CHARLES Micallef couldn’t believe it when he was advised his Penshurst house was among 57 new individual items proposed for Hurstville Council’s updated heritage list.
The Cambridge Street house had been singled out “due to its importance to the local area”.
But Mr Micallef, a draughtsman who likes to restore antiques, built the house in 1993.
“I made it up as I went along,” he said. “I made a good copy but I did not think it would get me into trouble.
“The report describing my property begins with . . . ‘Year started 1886 and completed in 1920’.
“My home was described in a romantic mix of terms other than the fact it was built in 1993 from scratch.”
Unable to convince the council’s heritage people of the gaff, Mr Micallef hired a heritage expert.
“My property would have gone through as a heritage item without the professional report I was forced to commission,” he said.
In the end, Hurstville Council did a backflip at its meeting last Wednesday night and decided not to heritage-list any streets in north Beverly Hills or Kemps Estate in Mortdale.
“We’ve listened to you and recognised your concerns and no property will be affected,” the mayor and several councillors said.
A good copy: Charles Micallef had to prove to Hurstville Council his house, built in 1993, should not be heritage-listed. Picture: Jane Dyson
The council had announced late last year that it was required by the state government to review its heritage items.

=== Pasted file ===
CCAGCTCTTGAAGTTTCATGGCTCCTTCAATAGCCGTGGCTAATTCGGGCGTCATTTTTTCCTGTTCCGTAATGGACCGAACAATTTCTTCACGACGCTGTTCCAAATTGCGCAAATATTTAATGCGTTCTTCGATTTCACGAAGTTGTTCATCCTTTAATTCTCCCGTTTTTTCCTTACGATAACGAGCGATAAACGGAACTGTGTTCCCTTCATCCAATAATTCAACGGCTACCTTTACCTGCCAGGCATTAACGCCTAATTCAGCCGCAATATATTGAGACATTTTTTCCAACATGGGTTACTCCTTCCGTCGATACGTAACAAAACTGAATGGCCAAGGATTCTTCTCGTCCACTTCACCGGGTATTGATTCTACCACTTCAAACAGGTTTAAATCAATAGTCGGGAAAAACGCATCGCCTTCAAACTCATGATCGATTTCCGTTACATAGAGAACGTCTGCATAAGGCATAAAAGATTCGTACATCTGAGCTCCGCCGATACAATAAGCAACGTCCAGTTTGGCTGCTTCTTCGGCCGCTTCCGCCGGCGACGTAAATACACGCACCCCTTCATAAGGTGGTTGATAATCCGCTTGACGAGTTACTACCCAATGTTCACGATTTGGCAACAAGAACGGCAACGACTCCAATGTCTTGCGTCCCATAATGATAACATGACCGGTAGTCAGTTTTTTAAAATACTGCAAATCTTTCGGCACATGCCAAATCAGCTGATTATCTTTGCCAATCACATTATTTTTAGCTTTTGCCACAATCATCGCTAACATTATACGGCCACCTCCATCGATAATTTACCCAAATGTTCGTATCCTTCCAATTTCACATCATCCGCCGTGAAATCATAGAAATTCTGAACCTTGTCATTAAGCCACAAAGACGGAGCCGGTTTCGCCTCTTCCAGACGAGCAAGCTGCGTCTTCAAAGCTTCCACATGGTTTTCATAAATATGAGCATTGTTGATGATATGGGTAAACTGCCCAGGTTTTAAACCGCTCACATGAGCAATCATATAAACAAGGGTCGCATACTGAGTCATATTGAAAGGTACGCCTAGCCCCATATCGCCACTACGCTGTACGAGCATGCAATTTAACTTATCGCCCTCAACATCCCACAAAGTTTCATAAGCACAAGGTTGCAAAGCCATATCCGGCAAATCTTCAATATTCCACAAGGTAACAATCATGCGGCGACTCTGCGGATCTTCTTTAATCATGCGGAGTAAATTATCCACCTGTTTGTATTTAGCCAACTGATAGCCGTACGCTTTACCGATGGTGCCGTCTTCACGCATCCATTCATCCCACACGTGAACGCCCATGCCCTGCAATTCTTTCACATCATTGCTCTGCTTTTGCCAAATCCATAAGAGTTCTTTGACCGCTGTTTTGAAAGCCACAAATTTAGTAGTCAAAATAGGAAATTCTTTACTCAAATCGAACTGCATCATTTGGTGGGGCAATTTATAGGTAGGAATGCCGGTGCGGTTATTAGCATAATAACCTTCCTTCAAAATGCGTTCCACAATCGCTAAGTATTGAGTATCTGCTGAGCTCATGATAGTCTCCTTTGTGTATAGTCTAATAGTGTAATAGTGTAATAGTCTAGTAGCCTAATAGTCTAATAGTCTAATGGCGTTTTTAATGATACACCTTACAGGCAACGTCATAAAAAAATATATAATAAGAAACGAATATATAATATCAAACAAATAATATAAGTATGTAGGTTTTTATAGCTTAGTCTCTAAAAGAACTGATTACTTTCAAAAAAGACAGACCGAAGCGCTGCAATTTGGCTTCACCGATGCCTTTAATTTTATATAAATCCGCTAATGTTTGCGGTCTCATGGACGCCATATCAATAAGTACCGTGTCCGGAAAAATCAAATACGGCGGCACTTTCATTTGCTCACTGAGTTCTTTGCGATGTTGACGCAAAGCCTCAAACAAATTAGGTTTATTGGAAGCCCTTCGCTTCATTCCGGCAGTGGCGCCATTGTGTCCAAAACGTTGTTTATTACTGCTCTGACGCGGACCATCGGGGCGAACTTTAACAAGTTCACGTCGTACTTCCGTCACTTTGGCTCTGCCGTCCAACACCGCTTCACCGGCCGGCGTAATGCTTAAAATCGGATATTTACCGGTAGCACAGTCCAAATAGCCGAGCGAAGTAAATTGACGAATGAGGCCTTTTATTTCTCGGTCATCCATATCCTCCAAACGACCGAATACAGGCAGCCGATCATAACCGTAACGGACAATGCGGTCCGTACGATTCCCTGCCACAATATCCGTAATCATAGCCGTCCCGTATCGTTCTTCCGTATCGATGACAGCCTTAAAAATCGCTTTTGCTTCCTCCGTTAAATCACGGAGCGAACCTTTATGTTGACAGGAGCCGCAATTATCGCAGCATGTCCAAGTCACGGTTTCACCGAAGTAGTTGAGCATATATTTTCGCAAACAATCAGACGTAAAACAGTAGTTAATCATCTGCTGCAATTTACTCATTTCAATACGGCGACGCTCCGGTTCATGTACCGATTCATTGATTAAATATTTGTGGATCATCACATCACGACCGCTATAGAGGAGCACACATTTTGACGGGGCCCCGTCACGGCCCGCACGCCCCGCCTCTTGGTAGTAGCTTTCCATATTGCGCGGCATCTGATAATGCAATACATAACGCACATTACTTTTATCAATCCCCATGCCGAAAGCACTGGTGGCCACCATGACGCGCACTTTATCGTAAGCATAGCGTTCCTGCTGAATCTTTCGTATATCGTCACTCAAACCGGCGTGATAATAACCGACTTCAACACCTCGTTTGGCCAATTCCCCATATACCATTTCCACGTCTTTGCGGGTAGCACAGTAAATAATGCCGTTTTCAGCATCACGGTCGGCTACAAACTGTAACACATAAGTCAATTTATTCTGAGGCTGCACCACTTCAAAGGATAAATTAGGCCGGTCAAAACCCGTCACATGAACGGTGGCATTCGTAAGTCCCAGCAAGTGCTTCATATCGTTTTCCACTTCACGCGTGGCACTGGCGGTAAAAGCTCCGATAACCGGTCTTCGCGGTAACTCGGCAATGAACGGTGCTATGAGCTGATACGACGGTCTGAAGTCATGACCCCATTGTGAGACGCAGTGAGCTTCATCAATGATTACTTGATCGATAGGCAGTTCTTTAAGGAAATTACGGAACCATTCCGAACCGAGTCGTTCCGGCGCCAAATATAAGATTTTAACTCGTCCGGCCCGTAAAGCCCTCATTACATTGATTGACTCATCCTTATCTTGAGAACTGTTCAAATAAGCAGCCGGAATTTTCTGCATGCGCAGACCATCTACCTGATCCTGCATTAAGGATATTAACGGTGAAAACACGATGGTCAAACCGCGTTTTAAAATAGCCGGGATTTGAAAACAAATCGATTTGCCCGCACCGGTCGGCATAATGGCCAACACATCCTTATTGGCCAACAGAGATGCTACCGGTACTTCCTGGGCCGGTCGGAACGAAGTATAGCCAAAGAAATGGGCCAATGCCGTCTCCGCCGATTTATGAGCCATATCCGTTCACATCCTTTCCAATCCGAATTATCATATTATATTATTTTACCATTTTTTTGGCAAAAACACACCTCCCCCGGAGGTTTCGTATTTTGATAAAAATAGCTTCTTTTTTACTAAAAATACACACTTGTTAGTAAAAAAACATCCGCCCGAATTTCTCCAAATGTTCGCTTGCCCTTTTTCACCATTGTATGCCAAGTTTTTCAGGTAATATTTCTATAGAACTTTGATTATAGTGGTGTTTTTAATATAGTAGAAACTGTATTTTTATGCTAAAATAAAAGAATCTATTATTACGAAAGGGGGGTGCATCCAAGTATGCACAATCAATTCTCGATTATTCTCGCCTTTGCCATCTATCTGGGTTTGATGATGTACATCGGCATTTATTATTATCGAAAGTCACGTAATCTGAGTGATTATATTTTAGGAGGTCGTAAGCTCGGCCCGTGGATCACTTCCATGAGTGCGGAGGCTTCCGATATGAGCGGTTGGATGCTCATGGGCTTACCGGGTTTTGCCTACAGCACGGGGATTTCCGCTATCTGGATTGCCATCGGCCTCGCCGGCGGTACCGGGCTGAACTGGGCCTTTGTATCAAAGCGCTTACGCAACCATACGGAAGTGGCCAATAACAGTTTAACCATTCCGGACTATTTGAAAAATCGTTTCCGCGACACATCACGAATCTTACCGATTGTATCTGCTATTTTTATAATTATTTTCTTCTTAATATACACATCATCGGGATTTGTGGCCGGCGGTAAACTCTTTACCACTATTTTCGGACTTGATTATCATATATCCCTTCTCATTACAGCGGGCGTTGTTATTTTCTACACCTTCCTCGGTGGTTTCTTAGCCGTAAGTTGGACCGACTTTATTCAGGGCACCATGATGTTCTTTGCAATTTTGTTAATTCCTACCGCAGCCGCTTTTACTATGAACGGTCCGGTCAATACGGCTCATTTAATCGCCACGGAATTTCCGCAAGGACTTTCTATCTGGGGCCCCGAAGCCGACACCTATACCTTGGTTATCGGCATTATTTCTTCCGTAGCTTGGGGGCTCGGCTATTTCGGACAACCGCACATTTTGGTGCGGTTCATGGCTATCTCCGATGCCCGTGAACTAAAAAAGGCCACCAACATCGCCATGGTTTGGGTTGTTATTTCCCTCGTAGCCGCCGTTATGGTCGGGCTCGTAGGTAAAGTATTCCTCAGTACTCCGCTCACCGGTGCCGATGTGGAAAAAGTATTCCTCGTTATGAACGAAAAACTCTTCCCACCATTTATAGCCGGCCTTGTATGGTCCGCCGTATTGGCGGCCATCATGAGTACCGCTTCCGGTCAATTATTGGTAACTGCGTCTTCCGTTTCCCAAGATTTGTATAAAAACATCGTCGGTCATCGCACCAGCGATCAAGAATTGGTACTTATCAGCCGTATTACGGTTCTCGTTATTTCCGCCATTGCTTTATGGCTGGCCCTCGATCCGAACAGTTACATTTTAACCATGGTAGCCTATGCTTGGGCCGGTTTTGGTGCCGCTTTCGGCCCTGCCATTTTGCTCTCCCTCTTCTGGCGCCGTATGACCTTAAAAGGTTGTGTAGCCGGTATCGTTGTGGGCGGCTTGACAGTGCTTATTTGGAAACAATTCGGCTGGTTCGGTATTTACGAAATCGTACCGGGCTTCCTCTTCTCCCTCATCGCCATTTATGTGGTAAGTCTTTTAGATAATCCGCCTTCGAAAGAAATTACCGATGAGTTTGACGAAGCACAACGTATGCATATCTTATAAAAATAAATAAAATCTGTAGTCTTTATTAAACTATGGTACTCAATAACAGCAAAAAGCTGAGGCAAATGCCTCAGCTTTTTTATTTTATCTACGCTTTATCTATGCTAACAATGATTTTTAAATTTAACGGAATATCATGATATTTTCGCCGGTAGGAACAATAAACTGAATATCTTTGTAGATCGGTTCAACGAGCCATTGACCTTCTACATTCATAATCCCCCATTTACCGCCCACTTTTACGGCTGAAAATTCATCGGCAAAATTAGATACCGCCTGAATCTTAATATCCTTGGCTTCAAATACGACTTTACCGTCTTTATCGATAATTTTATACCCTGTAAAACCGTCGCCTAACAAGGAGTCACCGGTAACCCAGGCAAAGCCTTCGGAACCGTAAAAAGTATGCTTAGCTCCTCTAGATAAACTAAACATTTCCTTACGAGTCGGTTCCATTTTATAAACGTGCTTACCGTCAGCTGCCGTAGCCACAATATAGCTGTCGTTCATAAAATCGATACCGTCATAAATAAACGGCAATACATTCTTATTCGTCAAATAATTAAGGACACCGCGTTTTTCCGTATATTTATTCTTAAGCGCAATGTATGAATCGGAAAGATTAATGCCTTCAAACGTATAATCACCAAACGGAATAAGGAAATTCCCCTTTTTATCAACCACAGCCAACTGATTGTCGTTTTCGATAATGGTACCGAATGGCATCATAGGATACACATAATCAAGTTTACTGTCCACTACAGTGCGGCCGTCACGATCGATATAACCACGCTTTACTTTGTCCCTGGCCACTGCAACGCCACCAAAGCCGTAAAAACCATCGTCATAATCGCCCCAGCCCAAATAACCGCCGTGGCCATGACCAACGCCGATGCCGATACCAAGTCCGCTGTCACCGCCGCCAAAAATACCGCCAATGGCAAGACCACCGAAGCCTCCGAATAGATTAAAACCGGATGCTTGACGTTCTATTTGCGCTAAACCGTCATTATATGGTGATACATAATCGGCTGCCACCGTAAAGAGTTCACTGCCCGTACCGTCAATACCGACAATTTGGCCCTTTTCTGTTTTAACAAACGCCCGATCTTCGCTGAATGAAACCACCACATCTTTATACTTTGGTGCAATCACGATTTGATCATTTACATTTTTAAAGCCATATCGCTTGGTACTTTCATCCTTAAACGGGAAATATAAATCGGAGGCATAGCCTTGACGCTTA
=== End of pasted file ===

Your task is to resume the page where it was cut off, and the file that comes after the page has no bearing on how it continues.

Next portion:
Heritage consultants then went on to nominate parts of north Beverly Hills and Kemps Estate as possible heritage conservation areas because of their distinct pre- or post-war building styles.
The residents were not happy and packed into the council’s community information sessions in December determined to keep their homes heritage-free.
The council received 137 individual submissions for Beverly Hills, of which nine were in support. There were also a number of petitions.
Kemps Estate attracted 27 individual submissions, with one in support.
Major concerns included: a reduction in property values; additional restrictions, expense and inequity when it came to maintenance and renovation; lack of proper consultation and information dissemination, and questionable classification criteria, which labelled houses as 1930s bungalows when they were in fact built in the 1950s or later.
So on Wednesday night, armed with prepared speeches and righteous anger, Beverly Hills and Mortdale ratepayers crowded into the council’s chambers prepared to fight for their right to do as they pleased to their properties. It was a full house.
But Hurstville Council took the wind out of their sails pretty quickly with the news there were not going to be any heritage-listed streets.
Councillor Colin Drane, who grew up in the area, reminded everyone they weren’t talking about The Rocks but about suburban Beverly Hills.
The council agreed unanimously not to heritage list parts of Beverly Hills or Kemps Estate.
Do you agree with the council decision?
The prepared speeches were put away and the relieved residents went home.
Mr Micallef, who wants the council to reimburse him the $780 he spent on the consultant, says the whole process has been farcical.
‘‘If anything can be listed as heritage then the real genuine heritage items no longer have any relevance,’’ he said.
‘‘If they got it so wrong, they should put their money where their mouth is.’’
A Hurstville Council spokeswoman said the exhibition process allowed residents to consult directly with both the heritage consultant and staff, and make submissions directly or indirectly.
She said the council did not recommend any approach and any decision by residents to engage external advice was their choice alone.
In Mr Micallef’s case, any cost arising from such a decision is the responsibility of Mr Micallef and not the council, she said.
This story Administrator ready to work first appeared on Nanjing Night Net.